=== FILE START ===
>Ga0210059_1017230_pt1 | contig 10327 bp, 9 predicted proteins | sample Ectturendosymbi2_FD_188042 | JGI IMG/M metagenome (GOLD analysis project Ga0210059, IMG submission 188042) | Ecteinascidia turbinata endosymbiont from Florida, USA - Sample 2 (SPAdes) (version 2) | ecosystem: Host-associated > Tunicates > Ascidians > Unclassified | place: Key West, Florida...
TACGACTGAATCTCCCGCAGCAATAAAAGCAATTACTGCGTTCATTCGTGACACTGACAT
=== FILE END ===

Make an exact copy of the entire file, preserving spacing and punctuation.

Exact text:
>Ga0210059_1017230_pt1 | contig 10327 bp, 9 predicted proteins | sample Ectturendosymbi2_FD_188042 | JGI IMG/M metagenome (GOLD analysis project Ga0210059, IMG submission 188042) | Ecteinascidia turbinata endosymbiont from Florida, USA - Sample 2 (SPAdes) (version 2) | ecosystem: Host-associated > Tunicates > Ascidians > Unclassified | place: Key West, Florida...
TACGACTGAATCTCCCGCAGCAATAAAAGCAATTACTGCGTTCATTCGTGACACTGACAT